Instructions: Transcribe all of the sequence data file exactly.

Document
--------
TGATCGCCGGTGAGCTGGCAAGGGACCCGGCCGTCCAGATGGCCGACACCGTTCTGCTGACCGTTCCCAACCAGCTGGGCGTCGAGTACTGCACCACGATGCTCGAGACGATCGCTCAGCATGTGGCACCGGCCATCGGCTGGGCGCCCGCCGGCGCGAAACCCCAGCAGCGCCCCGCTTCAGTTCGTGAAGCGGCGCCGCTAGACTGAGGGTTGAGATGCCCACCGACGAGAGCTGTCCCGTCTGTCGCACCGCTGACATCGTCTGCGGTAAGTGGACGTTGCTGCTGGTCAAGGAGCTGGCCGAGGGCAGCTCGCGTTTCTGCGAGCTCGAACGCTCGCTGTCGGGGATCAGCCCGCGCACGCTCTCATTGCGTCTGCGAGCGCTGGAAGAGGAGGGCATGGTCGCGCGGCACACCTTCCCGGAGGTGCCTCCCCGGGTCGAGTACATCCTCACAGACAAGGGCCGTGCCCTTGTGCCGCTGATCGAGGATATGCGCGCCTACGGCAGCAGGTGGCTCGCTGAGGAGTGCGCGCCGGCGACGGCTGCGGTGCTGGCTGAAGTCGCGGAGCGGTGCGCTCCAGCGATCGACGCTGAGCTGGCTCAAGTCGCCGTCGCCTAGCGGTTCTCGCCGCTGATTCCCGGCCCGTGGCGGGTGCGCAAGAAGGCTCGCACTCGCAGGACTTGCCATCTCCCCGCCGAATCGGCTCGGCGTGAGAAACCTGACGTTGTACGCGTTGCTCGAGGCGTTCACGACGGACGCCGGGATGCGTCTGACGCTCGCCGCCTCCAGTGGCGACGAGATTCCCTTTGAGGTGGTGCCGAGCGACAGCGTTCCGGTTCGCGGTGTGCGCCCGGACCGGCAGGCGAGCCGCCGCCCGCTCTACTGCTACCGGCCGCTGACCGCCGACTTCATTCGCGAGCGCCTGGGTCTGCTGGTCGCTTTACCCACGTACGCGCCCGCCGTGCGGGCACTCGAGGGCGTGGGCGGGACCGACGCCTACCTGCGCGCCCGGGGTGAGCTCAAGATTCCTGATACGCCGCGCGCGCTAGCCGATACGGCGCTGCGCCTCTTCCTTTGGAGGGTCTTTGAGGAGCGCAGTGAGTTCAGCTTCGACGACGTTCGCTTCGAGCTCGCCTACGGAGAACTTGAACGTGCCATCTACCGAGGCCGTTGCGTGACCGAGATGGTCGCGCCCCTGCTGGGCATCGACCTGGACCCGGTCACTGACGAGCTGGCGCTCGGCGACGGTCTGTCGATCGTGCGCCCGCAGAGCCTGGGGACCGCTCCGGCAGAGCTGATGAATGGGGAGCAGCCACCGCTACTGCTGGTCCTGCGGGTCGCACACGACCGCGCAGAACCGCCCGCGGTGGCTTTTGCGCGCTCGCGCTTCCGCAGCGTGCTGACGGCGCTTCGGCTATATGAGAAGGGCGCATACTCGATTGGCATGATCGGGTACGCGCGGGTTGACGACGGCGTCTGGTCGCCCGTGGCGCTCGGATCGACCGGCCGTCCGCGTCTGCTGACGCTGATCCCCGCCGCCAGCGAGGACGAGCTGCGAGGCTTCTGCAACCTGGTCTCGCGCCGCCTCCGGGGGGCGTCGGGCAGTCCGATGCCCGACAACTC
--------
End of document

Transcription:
TGATCGCCGGTGAGCTGGCAAGGGACCCGGCCGTCCAGATGGCCGACACCGTTCTGCTGACCGTTCCCAACCAGCTGGGCGTCGAGTACTGCACCACGATGCTCGAGACGATCGCTCAGCATGTGGCACCGGCCATCGGCTGGGCGCCCGCCGGCGCGAAACCCCAGCAGCGCCCCGCTTCAGTTCGTGAAGCGGCGCCGCTAGACTGAGGGTTGAGATGCCCACCGACGAGAGCTGTCCCGTCTGTCGCACCGCTGACATCGTCTGCGGTAAGTGGACGTTGCTGCTGGTCAAGGAGCTGGCCGAGGGCAGCTCGCGTTTCTGCGAGCTCGAACGCTCGCTGTCGGGGATCAGCCCGCGCACGCTCTCATTGCGTCTGCGAGCGCTGGAAGAGGAGGGCATGGTCGCGCGGCACACCTTCCCGGAGGTGCCTCCCCGGGTCGAGTACATCCTCACAGACAAGGGCCGTGCCCTTGTGCCGCTGATCGAGGATATGCGCGCCTACGGCAGCAGGTGGCTCGCTGAGGAGTGCGCGCCGGCGACGGCTGCGGTGCTGGCTGAAGTCGCGGAGCGGTGCGCTCCAGCGATCGACGCTGAGCTGGCTCAAGTCGCCGTCGCCTAGCGGTTCTCGCCGCTGATTCCCGGCCCGTGGCGGGTGCGCAAGAAGGCTCGCACTCGCAGGACTTGCCATCTCCCCGCCGAATCGGCTCGGCGTGAGAAACCTGACGTTGTACGCGTTGCTCGAGGCGTTCACGACGGACGCCGGGATGCGTCTGACGCTCGCCGCCTCCAGTGGCGACGAGATTCCCTTTGAGGTGGTGCCGAGCGACAGCGTTCCGGTTCGCGGTGTGCGCCCGGACCGGCAGGCGAGCCGCCGCCCGCTCTACTGCTACCGGCCGCTGACCGCCGACTTCATTCGCGAGCGCCTGGGTCTGCTGGTCGCTTTACCCACGTACGCGCCCGCCGTGCGGGCACTCGAGGGCGTGGGCGGGACCGACGCCTACCTGCGCGCCCGGGGTGAGCTCAAGATTCCTGATACGCCGCGCGCGCTAGCCGATACGGCGCTGCGCCTCTTCCTTTGGAGGGTCTTTGAGGAGCGCAGTGAGTTCAGCTTCGACGACGTTCGCTTCGAGCTCGCCTACGGAGAACTTGAACGTGCCATCTACCGAGGCCGTTGCGTGACCGAGATGGTCGCGCCCCTGCTGGGCATCGACCTGGACCCGGTCACTGACGAGCTGGCGCTCGGCGACGGTCTGTCGATCGTGCGCCCGCAGAGCCTGGGGACCGCTCCGGCAGAGCTGATGAATGGGGAGCAGCCACCGCTACTGCTGGTCCTGCGGGTCGCACACGACCGCGCAGAACCGCCCGCGGTGGCTTTTGCGCGCTCGCGCTTCCGCAGCGTGCTGACGGCGCTTCGGCTATATGAGAAGGGCGCATACTCGATTGGCATGATCGGGTACGCGCGGGTTGACGACGGCGTCTGGTCGCCCGTGGCGCTCGGATCGACCGGCCGTCCGCGTCTGCTGACGCTGATCCCCGCCGCCAGCGAGGACGAGCTGCGAGGCTTCTGCAACCTGGTCTCGCGCCGCCTCCGGGGGGCGTCGGGCAGTCCGATGCCCGACAACTC